October 6, 2011

Infinite monkeys, Shakespeare, and all that…

There was a large amount of fuss made about a week ago (26/09/2011) at various news and hi-tech blog sites about story claiming that “this is the first time a work of Shakespeare has actually been randomly reproduced.” On the surface of it, this seemed utterly implausible.

For those of you not familiar with the “Infinite Monkeys theorem”, it essentially states that “an infinite number of monkeys randomly bashing away on typewriters/keyboards for an infinite amount of time will almost surely recreate the entire works of Shakespeare.” You can read more about it here on Wikipedia.

I took a look at the author’s own site and found the description of his experiment quite confusing with poorly defined objectives. It seemed to me that he was just randomly generating character sequences and if he found a matching word within the relevant Shakespeare text, then he counted it as completed. This is not what I understood as the Infinite Monkeys theorem because there is no requirement that the words be generated in the correct order. What was even more puzzling was his choice of 9-characters at a time.

I asked my esteemed colleague Professor Thomas Lumley for his thoughts on the matter. He had this to say:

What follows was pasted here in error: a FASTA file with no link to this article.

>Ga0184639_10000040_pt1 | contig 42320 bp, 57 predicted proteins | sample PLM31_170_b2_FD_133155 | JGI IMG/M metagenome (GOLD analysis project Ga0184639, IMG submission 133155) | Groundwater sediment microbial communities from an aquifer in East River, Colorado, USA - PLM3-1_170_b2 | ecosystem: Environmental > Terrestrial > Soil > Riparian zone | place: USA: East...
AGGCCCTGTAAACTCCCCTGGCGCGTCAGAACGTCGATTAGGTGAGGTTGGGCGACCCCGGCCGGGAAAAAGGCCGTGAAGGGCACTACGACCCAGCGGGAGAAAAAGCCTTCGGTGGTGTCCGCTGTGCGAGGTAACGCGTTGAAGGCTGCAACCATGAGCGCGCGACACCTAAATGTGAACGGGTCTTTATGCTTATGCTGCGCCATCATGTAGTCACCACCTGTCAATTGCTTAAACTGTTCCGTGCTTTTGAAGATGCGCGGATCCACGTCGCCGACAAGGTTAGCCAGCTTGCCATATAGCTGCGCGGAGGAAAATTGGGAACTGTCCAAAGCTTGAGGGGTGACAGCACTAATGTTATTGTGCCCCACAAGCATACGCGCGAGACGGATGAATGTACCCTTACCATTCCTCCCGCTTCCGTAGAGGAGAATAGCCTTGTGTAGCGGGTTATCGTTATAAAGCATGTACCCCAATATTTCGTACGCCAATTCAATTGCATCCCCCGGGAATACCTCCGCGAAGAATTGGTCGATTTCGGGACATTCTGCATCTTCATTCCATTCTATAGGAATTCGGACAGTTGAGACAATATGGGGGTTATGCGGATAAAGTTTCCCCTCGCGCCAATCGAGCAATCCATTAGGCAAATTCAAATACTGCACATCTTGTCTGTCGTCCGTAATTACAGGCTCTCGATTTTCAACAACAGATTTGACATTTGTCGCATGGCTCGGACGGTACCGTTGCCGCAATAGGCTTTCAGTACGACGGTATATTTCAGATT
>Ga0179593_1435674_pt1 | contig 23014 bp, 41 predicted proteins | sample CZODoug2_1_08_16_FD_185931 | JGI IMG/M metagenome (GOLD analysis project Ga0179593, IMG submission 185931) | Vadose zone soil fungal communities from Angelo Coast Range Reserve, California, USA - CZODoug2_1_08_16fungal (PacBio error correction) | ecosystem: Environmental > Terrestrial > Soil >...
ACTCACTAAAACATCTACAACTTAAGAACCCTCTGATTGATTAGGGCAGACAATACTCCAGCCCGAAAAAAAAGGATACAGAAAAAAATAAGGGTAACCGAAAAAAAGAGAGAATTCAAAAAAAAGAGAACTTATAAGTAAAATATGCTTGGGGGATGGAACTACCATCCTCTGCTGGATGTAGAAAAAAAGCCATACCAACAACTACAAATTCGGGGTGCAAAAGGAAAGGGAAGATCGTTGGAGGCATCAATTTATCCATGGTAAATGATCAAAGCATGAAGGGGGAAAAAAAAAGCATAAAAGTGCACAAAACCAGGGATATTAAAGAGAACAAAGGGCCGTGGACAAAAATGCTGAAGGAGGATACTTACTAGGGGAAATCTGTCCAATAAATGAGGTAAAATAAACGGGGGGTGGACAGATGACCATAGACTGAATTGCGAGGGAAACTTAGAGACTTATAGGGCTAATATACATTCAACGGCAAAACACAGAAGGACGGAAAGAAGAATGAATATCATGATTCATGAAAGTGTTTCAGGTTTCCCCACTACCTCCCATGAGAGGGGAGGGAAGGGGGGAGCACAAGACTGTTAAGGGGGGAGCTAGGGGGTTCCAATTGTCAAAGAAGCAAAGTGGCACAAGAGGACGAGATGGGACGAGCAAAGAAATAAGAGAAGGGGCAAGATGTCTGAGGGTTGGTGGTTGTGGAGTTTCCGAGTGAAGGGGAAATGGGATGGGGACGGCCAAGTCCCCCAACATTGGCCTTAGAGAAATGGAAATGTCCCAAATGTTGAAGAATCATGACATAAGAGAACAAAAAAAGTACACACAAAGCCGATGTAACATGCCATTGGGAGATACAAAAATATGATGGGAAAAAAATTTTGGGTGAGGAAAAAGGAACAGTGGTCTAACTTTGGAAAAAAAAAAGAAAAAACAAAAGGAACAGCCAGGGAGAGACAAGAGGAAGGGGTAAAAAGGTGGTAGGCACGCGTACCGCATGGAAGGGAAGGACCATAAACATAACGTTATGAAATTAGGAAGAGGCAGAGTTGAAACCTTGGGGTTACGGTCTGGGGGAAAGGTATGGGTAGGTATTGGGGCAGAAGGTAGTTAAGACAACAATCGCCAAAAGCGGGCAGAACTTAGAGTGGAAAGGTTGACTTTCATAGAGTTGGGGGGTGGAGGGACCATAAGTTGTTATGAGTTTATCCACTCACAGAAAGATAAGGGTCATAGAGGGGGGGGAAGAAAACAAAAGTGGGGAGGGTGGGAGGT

“In order to get this to work in reasonable time, it sounds as though he is working with nine-character random strings and keeping each string if it matches some nine-character substring of Shakespeare. This means that he is guaranteed to finish in about 27^9 samples (if he uses just letters and spaces).

If he used one-character sequences it would be over a lot faster, and with 20-character sequences it would take a very, very long time.

I assume the 9-character limit was so that the Bloom filter fits in memory easily.”

Thomas also discovered another blogger making almost identical points.

It seems that the Bard is safe from monkeys for some time to come.

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James Curran's interests are in statistical problems in forensic science. He consults with forensic agencies in New Zealand, Australia and the United Kingdom, and produces and maintains expert systems software for the interpretation of evidence. He has experience as an expert witness in DNA and glass evidence, appearing in courts in the United States and Australia. He also very strong interests in statistical computing, and in automation projects. He is also a director of the University of Auckland's Bioinformatics Institute. See all posts by James Curran »

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